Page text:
Avoiding Stage Directions

Avoiding Stage Directions

Stage Directions

What they are, why they are bad, and how to fix them

In a play, stage directions are the non-dialog actions the actor must perform. These can be used to mark entrances and exits, or they can be pantomimes of actions or emotions used to set up dialogue. Here is an example from the opening of Arthur Miller’s The Crucible:

Reverend Parris is praying now, and though we cannot hear his words, a sense of confusion hangs about him. He mumbles, then seems about to weep; then he weeps, then prays again, but his daughter does not stir on the bed.

While this is appropriate for a play, long passages with multiple actions strung together don’t work in novel writing.

Example:
“Julie, what have you done?” I shout at my sister. I race to the table and pick the figurines up, examining each one. I start setting them in their proper places, nudging them back into their exact spots, making sure they are exactly perfect. “I told you not to play with these.”

Avoiding stage directions in writing-www.themanuscriptshredder.comIn novels, “stage directions” are sections where the author begins listing a character’s visible actions without giving the thoughts or feelings associated with them. These actions lose their significance because the reader is never told why they are important. As a result, the reader is bombarded with useless information, unable to discern which actions are meaningful.

In novels, anything reported to the reader must be significant. For this reason, listing all of a character’s actions (including insignificant actions) actually creates distance. The reader never gets to see the character’s thoughts and feeling and is, therefore, left outside. A character’s thoughts and feelings are half your story, don’t forget them.

Consider the previous example with the internal dialogue replaced:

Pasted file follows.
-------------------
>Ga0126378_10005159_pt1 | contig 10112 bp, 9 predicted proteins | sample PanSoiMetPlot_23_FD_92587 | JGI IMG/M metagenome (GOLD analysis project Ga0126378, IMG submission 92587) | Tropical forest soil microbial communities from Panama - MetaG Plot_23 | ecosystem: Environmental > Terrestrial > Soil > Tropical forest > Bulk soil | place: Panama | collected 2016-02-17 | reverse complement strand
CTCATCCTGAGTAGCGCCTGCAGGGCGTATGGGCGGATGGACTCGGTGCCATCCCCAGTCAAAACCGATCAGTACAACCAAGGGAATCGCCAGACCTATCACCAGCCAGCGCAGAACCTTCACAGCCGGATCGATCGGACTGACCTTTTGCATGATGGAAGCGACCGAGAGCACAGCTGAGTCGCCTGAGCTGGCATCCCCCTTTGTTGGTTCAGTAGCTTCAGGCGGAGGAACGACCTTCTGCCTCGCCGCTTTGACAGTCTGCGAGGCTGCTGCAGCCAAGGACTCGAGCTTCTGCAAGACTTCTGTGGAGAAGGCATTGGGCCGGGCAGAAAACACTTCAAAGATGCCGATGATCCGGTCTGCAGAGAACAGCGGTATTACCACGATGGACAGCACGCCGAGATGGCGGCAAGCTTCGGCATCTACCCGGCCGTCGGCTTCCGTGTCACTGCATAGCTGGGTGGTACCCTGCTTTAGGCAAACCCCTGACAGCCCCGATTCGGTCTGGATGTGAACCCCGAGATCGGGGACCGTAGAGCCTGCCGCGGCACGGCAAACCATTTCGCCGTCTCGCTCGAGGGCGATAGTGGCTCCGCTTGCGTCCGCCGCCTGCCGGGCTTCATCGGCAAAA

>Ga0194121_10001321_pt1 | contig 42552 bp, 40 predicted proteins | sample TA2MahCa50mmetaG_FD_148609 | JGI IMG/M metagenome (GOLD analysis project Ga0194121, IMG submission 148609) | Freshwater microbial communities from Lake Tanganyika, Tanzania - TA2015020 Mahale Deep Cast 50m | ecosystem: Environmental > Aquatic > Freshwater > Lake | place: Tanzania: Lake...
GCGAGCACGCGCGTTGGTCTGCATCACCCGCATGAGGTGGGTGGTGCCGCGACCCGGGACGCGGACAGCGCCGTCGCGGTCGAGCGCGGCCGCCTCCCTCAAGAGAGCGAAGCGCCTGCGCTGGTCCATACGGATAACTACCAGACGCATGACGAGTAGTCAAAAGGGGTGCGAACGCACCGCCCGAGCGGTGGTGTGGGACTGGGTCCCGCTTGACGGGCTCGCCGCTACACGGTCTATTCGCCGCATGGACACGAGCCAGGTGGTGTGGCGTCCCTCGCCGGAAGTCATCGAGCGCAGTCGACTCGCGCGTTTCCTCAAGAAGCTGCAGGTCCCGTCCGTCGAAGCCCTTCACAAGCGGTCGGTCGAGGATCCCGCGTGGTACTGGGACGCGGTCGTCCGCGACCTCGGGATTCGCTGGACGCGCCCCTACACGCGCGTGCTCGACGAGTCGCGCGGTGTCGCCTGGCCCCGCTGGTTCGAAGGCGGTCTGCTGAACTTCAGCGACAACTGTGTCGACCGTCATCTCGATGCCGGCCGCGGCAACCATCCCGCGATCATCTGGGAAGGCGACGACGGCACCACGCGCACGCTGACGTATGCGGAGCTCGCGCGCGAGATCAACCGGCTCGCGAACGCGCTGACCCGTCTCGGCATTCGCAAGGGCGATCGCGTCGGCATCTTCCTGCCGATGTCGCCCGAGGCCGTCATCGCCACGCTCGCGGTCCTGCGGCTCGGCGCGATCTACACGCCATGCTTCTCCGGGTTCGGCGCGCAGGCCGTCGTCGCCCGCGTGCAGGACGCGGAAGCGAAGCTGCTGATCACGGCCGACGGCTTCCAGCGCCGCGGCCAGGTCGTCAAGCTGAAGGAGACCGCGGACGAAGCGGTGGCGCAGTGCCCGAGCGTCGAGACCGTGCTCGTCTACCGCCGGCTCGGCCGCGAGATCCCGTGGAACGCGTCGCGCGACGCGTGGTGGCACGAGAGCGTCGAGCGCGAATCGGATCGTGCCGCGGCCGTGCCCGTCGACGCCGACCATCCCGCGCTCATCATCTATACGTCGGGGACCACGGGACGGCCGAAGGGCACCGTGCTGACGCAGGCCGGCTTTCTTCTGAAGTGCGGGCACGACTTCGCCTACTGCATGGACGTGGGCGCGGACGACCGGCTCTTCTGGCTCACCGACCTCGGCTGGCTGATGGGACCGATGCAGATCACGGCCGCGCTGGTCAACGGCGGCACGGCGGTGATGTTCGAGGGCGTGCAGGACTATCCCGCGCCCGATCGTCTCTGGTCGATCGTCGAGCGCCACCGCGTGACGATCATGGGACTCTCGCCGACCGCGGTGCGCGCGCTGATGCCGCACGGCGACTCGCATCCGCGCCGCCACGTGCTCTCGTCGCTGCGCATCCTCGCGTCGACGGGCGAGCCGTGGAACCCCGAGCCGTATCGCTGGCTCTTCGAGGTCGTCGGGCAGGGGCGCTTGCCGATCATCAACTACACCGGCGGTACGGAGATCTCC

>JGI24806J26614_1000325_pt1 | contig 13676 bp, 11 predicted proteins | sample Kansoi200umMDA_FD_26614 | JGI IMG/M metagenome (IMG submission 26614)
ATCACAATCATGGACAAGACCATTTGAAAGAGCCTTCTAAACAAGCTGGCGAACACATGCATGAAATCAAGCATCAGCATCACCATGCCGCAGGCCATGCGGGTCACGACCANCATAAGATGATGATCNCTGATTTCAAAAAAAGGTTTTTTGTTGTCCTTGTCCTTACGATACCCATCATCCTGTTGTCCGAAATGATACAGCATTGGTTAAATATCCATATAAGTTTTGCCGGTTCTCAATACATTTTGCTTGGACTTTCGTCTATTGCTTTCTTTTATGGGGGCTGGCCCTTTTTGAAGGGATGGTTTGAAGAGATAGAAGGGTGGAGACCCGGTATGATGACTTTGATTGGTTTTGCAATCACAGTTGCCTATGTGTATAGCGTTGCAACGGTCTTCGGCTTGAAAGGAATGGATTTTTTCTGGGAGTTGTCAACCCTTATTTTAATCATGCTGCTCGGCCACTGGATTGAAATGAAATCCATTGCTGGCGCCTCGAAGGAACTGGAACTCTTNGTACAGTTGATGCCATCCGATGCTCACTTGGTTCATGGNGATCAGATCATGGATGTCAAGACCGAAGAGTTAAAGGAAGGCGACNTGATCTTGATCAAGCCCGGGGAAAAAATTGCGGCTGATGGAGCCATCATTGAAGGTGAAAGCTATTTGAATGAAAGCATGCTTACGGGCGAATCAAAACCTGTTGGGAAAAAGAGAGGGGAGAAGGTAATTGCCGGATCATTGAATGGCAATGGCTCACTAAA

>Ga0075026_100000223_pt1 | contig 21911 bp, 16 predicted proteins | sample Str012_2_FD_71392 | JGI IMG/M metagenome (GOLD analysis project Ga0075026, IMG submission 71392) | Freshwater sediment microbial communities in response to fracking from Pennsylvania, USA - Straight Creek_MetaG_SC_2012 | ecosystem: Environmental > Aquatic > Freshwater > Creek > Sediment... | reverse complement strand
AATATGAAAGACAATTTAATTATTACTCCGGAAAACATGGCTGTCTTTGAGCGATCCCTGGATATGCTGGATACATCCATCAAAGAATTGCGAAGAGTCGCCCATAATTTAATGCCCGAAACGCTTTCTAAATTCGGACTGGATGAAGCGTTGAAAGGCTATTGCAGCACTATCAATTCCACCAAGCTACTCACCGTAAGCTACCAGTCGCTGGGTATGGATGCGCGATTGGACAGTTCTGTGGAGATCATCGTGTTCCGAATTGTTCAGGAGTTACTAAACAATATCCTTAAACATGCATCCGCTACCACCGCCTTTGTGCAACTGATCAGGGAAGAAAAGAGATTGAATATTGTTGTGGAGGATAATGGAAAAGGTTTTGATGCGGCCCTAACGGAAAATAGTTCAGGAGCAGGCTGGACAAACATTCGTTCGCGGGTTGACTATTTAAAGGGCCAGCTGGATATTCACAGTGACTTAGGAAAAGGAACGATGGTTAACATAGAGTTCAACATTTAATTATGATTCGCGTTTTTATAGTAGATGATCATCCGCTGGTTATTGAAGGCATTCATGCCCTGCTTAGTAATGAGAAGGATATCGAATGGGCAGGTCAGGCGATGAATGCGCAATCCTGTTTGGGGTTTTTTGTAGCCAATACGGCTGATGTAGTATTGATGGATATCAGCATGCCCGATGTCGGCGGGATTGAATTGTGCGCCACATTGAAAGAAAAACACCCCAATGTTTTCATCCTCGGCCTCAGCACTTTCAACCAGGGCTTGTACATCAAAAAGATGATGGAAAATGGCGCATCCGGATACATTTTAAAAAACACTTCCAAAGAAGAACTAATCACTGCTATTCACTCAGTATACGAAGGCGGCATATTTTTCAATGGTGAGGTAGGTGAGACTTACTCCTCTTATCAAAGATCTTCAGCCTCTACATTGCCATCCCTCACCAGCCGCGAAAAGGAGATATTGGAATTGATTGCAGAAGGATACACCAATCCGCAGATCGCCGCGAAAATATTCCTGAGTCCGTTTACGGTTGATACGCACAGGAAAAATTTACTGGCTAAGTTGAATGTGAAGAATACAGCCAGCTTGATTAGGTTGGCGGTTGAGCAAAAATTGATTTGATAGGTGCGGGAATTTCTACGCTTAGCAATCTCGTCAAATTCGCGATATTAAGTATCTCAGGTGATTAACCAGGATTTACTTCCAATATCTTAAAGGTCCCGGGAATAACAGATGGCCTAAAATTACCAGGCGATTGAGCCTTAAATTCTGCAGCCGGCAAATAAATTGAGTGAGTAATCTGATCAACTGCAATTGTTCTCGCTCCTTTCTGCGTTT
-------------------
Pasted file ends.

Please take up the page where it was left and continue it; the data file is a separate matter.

“Julie, what have done?” I shout at my sister.
No, no, no, no. I race to the table and pick up the figurines, examining each one. This is so bad.
They aren’t broken, thank God, but he’s gonna know she touched them. He’s gonna know we were in here.

I start setting them in their proper places, nudging them back into their exact spots, making sure they are exactly perfect. Please, please, please, don’t let him notice. Please, God, please.
“I told you not to play with these.”

Internal thoughts can completely change the story.

How to fix stage directions

Once you have located a section of stage directions, isolate it. Take each action and create a complete MRU. (Motivation-Reaction Unit)

Since action is part of the “reaction” portion of the MRU, you will have to work backward and find the cause. (motivation)
(Input) Motivation- what caused the action? Sensory input: see, hear, smell, etc. Can also be a sixth sense or an internal motivation
(Output) Reaction-

  • Feeling: involuntary (visceral responses: heart race, stomach drop, etc.) (show emotions)
  • Thoughts: internal dialogue
  • Physical Actions
  • Speech

If you cannot create an MRU for each action, then you don’t need them all. Pick the most important, and let the reader assume the rest.
Example-
Input- The sun glinted off the ring (vision)

Output-

  1. (Thought) His ring, the lying, cheating jerk
  2. (action) I threw back my covers, got up from my bed and stormed across my room. Then, I grabbed the ring and flung it across my room.

There are too many actions. Most can be assumed by the reader.

In the first sentence, we only need “stormed across the room.” In this passage, the reader already knew the character was in bed (this was before the excerpt) So if she stormed across the room, she couldn’t have done that unless she also threw back the covers and got out of bed. In the second sentence, we only need “flung it across the room.” We can assume she picked it up. (Now, if she used mental telepathy to will it into her hand, that would be significant.)

First Revision- (Action) I stormed across the room and flung the ring across the room (Uh oh, echo)

Final Version- (action) I stormed across the room and threw his stupid ring as hard as I could.
Input: It pinged against the wall, then, vanished into a pile of old junk.
Output: (Thought) If only getting rid of him could be that easy.
Input: A beautiful image popped into my head.
Output: (thought) Maybe it can be.

In the final version, each MRU is complete and only the most meaningful actions are given. This will help build trust with your readers because everything in the book is important. Readers will appreciate that you are not wasting their time or insulting their intelligence. Letting readers make assumptions is a sneaky way of engaging their interest.

Don’t write stage directions in your novel. Give readers only the details they really want to know.

If you found this article useful, please share it with other writers on social media. Thanks!

Have something to add? Leave a comment. I love hearing from readers.

Know a writer who would love this?


Now it's your turn

This site uses Akismet to reduce spam. Learn how your comment data is processed.